Thinking like a (Social) Scientist

The analysis/synthesis method outlined above is applicable to all determinations of whether there is a violation of the law, or whether there is a violation of a duty under contract or a tort, giving rise to a claim. However, it is wholly inapplicable in connection with arguments about what the law should be.

In fact, the greatest single revolution in legal research in the last 50 years has been the development of the field of law and economics, bringing social scientific methodologies to bear on policy questions about the law. This study asks questions about the empirical results of legal rules, as well as asking how legal rules come to be made. Law schools have increasingly recognized that the traditional disciplinary tools of law can be greatly enhanced by incorporating other social scientific disciplines when the goal is to create or evaluate public policy.

The field of law provides no insight into whether there should be a minimum wage, whether capital gains should be taxed at a lower rate, whether capital punishment is a good idea, or how long a prison sentence should be. Economists, philosophers, sociologists, and other experts have better tools to respond to these types of questions.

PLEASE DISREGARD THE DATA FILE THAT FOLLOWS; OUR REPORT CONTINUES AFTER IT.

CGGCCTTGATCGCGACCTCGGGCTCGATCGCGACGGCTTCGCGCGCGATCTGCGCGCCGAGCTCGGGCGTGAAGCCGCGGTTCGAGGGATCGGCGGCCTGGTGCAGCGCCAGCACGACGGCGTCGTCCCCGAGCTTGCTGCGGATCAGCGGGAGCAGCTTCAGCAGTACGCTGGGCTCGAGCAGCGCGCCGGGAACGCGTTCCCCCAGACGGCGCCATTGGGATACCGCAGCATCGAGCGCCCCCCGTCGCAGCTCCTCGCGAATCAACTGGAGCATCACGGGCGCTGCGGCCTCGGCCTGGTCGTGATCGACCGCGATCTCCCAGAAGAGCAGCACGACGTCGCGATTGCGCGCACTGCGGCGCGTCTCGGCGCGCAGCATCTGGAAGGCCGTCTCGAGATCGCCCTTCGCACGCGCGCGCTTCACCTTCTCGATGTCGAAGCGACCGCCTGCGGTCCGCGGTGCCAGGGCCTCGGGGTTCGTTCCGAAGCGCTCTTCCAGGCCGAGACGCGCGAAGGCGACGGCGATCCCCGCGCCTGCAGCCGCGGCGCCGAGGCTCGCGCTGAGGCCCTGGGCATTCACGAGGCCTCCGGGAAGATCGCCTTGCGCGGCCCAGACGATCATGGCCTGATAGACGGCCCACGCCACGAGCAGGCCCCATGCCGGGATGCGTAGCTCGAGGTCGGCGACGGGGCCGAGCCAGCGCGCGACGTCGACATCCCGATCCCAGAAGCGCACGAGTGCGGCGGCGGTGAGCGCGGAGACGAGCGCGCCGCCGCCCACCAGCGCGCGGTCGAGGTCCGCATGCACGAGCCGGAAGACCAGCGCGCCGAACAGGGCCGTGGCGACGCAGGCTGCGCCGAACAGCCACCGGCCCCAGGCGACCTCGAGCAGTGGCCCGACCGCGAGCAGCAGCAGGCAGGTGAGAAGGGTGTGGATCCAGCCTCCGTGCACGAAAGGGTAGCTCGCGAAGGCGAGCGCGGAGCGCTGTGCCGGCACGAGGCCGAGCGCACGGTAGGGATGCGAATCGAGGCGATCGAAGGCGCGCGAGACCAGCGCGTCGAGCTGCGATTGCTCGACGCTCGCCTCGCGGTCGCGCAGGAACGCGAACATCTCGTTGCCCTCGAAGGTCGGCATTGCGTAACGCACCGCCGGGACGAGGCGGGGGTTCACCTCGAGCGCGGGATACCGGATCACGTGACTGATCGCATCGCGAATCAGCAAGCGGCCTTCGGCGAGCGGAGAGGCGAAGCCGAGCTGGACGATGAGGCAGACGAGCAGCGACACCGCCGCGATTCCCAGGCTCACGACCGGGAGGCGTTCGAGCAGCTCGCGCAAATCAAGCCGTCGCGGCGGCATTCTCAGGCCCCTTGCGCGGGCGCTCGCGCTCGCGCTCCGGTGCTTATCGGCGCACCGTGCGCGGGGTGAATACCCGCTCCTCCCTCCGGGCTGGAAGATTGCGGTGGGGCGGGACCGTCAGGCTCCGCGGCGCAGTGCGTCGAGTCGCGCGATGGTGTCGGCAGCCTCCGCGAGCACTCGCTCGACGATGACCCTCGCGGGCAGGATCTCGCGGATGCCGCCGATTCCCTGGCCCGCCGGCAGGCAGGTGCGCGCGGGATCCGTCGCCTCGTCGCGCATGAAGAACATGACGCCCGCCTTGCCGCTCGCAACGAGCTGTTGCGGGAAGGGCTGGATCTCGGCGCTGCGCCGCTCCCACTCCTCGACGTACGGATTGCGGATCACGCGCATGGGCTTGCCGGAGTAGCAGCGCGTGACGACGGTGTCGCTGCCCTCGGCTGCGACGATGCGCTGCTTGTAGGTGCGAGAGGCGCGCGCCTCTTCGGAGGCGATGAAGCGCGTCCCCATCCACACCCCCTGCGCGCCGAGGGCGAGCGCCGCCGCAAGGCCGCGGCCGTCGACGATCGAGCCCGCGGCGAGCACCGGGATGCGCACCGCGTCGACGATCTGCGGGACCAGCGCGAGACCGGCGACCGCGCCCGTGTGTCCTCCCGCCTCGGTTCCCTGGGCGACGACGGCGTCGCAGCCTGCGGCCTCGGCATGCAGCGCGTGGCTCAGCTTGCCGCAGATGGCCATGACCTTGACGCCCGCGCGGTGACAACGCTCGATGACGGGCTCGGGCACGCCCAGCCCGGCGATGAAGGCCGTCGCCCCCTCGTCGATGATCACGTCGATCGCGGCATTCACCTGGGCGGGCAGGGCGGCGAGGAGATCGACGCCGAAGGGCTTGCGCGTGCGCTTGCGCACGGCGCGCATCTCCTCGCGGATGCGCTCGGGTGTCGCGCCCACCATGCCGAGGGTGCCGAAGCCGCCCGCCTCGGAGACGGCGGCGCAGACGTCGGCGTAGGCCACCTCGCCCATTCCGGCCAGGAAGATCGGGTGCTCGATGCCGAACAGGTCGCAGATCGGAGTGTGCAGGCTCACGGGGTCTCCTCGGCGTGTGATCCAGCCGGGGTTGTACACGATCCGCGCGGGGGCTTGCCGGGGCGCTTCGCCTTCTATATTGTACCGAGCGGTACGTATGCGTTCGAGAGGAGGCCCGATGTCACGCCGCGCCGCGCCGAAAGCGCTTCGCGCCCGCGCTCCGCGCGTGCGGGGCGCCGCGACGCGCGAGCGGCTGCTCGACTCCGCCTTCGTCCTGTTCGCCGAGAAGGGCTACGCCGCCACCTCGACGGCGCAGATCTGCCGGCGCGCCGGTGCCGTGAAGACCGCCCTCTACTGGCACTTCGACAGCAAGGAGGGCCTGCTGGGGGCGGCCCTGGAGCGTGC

Nevertheless, in the U.S., and in many other countries, lawyers have a leading role in government, including in legislation and regulation. And experienced lawyers can indeed be helpful in evaluating the mechanics of a particular law. For example, they can evaluate whether courts or other decision-makers will be able to determine the different components accurately or not, or whether a rule can be applied consistently.


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